The Feast of Our Lady of Guadalupe
Even before the sun breaks through the horizon on December 12, the burst of firecrackers rings throughout Mexico to announce the greatest national fiesta of the year—the feast of Our Lady of Guadalupe.
At la Villa de Guadalupe, the National Sanctuary near Tepeyac Hill, pilgrims begin to arrive days earlier to camp out on the plaza surrounding the Basílica de Nuestra Señora de Guadalupe. Many travel for days to get there, entering la Villa on their knees as a sign of their devotion and gratitude for la Virgen Morenita’s protection. Much like a family member holding a beloved’s picture close to the heart, pilgrims carry images of their Mother Guadalupe on their backs, banners, and bodies.
Celebrating Our Lady of Guadalupe always culminates with the reenactment of the familiar story. In 1531, just a few decades after Christopher Columbus arrived in the New World, the Mother of God appeared three times to a humble Chichimeca Aztec baptized as Juan Diego. Our Lady asked him to be her special messenger and provided proof of their encounters for a skeptical bishop in the form of two signs: a cloak full of fresh roses in December and a miraculous image of herself on Juan Diego’s tilma, or shawl. Yet the Guadalupe apparition is not only one of the earliest Marian apparitions. It is also the only time in history that Our Lady has shared her portrait.
The Heart of the Guadalupe Message
“The Blessed Mother has an interesting way of empowering the poor like Juan Diego,” explains Mark Zwick, founder and director of Casa Juan Diego Catholic Worker House in Houston. “You can’t speak that kind of empowerment. She chooses an indigenous person—and that’s revolutionary!”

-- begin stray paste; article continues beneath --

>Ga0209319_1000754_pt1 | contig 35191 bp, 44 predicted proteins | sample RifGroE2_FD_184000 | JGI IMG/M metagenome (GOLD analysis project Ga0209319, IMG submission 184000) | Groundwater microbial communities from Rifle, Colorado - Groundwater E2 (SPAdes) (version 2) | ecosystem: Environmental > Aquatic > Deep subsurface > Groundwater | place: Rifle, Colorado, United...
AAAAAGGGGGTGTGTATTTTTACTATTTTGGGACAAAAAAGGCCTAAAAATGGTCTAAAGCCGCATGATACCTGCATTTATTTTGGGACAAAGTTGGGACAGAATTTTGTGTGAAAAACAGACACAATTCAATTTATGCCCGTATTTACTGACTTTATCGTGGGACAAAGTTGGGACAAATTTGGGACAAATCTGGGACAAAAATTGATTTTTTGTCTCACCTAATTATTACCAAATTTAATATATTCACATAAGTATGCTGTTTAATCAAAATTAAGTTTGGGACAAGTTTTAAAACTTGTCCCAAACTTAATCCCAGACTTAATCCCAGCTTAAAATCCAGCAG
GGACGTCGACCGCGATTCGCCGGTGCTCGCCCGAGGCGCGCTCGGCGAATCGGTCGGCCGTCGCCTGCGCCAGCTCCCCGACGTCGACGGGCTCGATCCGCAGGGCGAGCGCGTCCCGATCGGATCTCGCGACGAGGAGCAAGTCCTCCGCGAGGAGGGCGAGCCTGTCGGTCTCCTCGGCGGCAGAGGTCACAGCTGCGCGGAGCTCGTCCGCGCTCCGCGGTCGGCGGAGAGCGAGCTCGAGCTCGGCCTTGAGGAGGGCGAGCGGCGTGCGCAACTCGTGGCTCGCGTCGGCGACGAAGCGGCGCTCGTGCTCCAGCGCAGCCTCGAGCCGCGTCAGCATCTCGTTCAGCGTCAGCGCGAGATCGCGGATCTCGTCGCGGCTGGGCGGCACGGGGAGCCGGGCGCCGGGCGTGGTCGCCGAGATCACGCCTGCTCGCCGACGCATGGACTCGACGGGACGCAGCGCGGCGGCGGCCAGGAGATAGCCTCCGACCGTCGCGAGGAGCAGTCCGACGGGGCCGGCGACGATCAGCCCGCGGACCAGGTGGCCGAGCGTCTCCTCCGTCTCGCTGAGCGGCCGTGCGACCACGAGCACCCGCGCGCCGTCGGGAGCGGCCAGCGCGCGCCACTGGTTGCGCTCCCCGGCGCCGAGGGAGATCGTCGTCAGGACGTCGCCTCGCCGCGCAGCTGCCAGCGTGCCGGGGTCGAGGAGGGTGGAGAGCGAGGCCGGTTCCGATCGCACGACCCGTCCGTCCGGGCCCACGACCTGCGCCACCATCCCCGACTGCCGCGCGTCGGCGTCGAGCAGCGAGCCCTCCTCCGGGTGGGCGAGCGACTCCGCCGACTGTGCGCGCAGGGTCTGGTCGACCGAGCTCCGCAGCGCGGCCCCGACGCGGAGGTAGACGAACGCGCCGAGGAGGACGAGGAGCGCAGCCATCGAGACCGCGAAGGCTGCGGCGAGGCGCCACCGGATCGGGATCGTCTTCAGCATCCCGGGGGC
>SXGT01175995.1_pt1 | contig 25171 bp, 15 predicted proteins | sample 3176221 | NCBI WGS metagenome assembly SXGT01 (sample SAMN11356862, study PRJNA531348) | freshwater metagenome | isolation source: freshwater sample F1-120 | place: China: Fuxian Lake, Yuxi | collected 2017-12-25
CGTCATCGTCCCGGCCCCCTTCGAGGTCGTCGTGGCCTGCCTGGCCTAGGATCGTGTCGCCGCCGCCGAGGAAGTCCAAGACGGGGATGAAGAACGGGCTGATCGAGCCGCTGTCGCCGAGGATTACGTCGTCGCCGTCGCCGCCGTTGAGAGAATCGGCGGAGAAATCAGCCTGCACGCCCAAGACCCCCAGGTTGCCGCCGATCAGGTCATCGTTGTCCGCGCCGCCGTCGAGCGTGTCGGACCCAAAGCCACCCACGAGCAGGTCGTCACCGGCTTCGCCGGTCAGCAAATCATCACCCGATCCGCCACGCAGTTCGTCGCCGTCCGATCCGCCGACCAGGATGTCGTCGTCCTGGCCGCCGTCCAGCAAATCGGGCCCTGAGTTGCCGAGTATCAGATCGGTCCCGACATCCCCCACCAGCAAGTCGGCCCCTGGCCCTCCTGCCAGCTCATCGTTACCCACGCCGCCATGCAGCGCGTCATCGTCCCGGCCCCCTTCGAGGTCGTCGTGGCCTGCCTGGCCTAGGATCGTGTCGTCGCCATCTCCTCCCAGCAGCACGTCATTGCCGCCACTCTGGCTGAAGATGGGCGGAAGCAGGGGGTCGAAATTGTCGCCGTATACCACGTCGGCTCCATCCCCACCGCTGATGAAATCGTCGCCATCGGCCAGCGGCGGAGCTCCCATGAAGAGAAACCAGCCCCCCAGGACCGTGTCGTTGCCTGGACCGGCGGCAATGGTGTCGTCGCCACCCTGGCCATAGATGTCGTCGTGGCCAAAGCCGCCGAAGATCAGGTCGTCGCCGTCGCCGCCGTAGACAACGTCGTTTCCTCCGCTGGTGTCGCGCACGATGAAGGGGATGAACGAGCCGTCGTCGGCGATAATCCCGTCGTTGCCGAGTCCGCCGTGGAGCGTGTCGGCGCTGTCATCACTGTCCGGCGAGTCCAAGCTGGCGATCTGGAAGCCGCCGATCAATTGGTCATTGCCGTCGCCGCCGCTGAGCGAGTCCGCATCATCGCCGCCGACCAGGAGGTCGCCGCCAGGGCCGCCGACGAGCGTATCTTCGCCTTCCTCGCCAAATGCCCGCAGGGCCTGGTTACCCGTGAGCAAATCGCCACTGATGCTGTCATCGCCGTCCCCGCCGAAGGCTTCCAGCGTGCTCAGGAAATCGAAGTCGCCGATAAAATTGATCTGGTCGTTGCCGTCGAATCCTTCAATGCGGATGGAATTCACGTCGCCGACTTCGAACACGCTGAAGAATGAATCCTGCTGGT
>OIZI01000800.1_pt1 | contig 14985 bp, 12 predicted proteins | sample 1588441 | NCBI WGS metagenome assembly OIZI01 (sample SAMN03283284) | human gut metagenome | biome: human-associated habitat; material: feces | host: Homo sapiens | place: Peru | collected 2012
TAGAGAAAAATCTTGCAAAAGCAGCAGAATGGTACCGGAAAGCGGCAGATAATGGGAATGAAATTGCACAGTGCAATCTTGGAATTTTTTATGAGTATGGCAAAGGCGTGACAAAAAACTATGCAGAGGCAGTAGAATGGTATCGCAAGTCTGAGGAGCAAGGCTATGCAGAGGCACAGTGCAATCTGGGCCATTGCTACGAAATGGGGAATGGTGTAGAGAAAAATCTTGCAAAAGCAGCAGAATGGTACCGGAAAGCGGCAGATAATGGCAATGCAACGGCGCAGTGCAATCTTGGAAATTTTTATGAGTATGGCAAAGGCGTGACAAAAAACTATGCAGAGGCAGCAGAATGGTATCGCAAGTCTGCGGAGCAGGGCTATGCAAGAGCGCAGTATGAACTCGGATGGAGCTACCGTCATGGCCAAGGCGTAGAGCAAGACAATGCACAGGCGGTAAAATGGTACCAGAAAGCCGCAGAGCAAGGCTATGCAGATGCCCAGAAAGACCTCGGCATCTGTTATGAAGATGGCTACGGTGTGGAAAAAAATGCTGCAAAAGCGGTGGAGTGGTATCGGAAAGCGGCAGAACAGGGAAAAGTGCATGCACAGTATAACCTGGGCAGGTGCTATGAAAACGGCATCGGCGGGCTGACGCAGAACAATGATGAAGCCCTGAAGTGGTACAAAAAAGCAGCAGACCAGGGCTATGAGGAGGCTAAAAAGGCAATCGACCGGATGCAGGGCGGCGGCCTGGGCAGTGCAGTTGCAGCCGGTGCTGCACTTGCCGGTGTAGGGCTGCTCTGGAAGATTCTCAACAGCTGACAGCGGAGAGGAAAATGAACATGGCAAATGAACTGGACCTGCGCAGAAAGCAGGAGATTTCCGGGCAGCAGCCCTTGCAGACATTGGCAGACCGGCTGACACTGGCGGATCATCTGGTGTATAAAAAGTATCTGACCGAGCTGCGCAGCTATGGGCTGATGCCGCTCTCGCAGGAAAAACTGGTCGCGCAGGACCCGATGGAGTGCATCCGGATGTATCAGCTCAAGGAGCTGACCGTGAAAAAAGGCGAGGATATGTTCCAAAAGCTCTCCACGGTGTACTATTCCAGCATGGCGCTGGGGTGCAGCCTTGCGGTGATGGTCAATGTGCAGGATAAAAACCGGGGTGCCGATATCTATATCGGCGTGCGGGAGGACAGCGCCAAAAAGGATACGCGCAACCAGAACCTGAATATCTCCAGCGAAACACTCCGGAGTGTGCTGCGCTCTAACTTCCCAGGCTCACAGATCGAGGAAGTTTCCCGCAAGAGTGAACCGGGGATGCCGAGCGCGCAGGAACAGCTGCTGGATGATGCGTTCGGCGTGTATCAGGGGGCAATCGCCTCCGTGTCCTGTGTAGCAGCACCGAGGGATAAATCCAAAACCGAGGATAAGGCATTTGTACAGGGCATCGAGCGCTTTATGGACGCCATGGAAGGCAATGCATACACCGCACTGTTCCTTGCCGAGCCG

Throughout history, Our Lady “chooses to appear almost exclusively to those who wouldn’t have a respectable place in society.”
Patroness of the Americas
It is hardly a coincidence that in 1945, the year that World War II ended, Pope Pius XII looked at the suffering, fragmented world and declared Our Lady of Guadalupe Patroness of the Americas.
He knew that both continents North and South, in many ways, share a common heritage—and future. In the words Our Lady spoke to Juan Diego: “I am your Compassionate Mother, yours, for you yourself, for everybody here in the land, for each and all together, for all others too, for all folk of every kind . . . here I shall listen to their groanings, to their saddenings; here shall I make well and heal up their each and every kind of disappointment, of exhausting pangs, of bitter pain.”
Let us pray to Our Lady of Guadalupe, the Patroness of our Guadalupe Province, in a special way on her feast day and each day that she may guide and protect our ministries, all those who serve within, and all those whom we serve.